Paul Goble reports:
More than two-thirds of Russian businessmen say playing by “the rules of the game” is more important in their work than obeying the law, with only one in five saying that obeying the law takes primacy over such informal arrangements, according to the results of a poll released at the end of last week.
Commissioned by the Russian Union of Industrialists and Entrepreneurs, the poll by the All-Russian Center for the Study of Public Opinion (VTsIOM) asked 1200 businessmen in the largest sectors of the Russian economy in 40 subjects of the Federation about their attitudes about law and informal rules.
“Two-thirds of the participants of the investigation [conducted last summer] are convinced,” VTsIOM said, “that the priority for [their] enterprises is the observation of accepted ‘rules of the game in the business community’ (69 percent),” while 20 percent said that their priority is “following the letter of the law.” A survey VTsIOM carried out a year earlier, the polling agency said, found that 45 percent thought “rules of the game” were most important, while 41 percent said obeying the law was the most important, a remarkable shift given President Dmitry Medvedev’s frequent invocation of the need for Russia to become a law-based state.
One reason Russian businessmen and entrepreneurs say rules of the game are a more important guide to action than law is that the “level of the development of the legislative base regulating their activity is relatively low. Fifty-eight percent say it is “below average,” while 41 percent say the opposite. But other findings of this poll suggest that the problem is deeper than that: “The majority of representatives of the business community (59 percent) in 2009 noted the low level of legal protection for private property,” although the VTsIOM report said that this number was down slightly from the 65 percent who said that in 2007. Only 14 percent said law protected property.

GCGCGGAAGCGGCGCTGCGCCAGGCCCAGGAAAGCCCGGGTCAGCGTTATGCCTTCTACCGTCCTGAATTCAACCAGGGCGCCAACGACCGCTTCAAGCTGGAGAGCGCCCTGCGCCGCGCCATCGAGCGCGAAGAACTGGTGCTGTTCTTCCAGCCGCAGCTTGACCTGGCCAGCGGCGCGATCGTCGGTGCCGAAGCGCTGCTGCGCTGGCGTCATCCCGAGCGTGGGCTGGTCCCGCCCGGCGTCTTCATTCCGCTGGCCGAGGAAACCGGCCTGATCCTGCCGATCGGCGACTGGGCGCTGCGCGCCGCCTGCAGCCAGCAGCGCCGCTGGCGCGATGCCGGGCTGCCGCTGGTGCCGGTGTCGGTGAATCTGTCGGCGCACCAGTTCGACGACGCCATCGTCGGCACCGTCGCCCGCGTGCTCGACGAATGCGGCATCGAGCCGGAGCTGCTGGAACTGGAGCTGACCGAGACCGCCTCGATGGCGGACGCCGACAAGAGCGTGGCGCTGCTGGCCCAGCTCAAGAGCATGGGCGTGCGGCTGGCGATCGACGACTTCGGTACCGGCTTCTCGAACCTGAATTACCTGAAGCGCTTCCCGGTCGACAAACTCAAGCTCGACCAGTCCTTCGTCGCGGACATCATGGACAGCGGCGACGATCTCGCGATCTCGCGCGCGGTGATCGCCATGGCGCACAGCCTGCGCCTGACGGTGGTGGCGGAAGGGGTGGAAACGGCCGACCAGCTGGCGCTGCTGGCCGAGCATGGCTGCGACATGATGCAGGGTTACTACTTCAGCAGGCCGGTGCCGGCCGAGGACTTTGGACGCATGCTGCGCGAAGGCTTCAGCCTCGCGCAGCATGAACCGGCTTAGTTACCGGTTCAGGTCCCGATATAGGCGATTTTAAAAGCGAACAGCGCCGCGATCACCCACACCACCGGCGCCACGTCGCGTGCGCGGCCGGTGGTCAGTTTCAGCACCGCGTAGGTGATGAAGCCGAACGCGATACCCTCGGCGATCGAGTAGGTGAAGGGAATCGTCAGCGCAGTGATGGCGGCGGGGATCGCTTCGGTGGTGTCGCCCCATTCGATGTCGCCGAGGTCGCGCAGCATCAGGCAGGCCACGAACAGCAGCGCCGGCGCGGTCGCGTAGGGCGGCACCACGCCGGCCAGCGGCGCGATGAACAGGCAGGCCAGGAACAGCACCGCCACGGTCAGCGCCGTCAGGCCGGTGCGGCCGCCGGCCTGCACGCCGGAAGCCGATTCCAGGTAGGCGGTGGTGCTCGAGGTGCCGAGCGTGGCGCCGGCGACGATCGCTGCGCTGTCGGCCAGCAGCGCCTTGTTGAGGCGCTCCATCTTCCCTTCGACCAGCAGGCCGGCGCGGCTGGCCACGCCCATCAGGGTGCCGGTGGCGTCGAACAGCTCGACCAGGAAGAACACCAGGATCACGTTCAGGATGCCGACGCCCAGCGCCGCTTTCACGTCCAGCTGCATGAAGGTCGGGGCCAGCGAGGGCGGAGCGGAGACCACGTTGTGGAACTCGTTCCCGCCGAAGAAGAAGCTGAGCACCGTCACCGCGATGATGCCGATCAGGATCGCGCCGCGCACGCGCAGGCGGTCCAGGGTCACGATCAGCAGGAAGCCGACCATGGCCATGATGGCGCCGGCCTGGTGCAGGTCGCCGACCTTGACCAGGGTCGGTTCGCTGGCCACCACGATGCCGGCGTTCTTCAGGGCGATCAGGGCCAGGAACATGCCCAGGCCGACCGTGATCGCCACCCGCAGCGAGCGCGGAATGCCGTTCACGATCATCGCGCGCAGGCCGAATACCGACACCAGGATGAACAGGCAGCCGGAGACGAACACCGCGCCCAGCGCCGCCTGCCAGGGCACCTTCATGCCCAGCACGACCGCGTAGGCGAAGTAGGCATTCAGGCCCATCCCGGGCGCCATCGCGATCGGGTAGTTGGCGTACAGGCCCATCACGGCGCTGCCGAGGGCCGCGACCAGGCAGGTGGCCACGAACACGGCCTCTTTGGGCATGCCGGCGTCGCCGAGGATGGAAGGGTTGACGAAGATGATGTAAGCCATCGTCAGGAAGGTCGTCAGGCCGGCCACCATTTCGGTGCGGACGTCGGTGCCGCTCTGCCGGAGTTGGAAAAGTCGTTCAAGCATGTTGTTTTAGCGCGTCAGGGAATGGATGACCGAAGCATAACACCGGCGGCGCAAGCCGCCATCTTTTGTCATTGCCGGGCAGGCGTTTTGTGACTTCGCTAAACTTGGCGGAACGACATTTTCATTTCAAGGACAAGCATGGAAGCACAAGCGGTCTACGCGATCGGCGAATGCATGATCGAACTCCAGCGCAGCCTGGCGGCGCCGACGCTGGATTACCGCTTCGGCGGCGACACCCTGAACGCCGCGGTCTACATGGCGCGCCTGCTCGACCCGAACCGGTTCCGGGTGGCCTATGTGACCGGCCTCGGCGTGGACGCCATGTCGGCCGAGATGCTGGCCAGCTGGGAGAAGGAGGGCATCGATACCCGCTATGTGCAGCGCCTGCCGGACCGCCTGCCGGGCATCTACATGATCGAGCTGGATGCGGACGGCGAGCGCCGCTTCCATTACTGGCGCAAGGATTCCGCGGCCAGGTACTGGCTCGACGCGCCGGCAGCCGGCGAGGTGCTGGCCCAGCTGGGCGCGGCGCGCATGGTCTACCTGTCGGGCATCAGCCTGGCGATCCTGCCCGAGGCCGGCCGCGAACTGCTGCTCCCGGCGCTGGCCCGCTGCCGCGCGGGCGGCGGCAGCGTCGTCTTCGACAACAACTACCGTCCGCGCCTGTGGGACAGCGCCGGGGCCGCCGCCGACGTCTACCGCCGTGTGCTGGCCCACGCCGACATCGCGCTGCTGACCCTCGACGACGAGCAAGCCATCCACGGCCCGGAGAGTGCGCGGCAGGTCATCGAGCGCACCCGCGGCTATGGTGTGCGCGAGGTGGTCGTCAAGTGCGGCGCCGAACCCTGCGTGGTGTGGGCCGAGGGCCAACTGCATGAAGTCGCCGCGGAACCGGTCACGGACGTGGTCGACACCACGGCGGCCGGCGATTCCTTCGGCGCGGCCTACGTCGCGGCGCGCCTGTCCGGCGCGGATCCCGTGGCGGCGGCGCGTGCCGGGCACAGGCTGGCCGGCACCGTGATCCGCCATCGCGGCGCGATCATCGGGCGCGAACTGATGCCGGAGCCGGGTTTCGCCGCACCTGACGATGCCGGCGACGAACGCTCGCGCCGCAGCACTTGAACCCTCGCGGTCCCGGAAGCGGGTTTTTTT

Such figures are consistent with recent reports that many Russian businessmen do not see a future for themselves or their children in Russia and prefer to keep their capital abroad and send their children to live and study there. But precisely because they are being reported by VTsIOM, they may be taken seriously by the powers that be in Moscow.
That is because VTsIOM is widely viewed as being closely connected with the Kremlin and the upper reaches of the Russian powers that be, a very different status than many of the other institutions and agencies that have conducted surveys and other studies in this area in recent times.
But however that may be, the attitudes this poll highlights suggest that moving the Russian Federation in the direction of a law based state will be a long and difficult process, one in which the introduction of well-drafted laws and a genuine commitment to enforcing them will be only part of the solution. And most troubling of all, the trend VTsIOM pollsters found in which a larger share of Russian businessmen now say following the rules of the game is the most important than did a year earlier — and a lower share say obeying law is primary — suggests that the road toward rule of law may be even harder than many now think.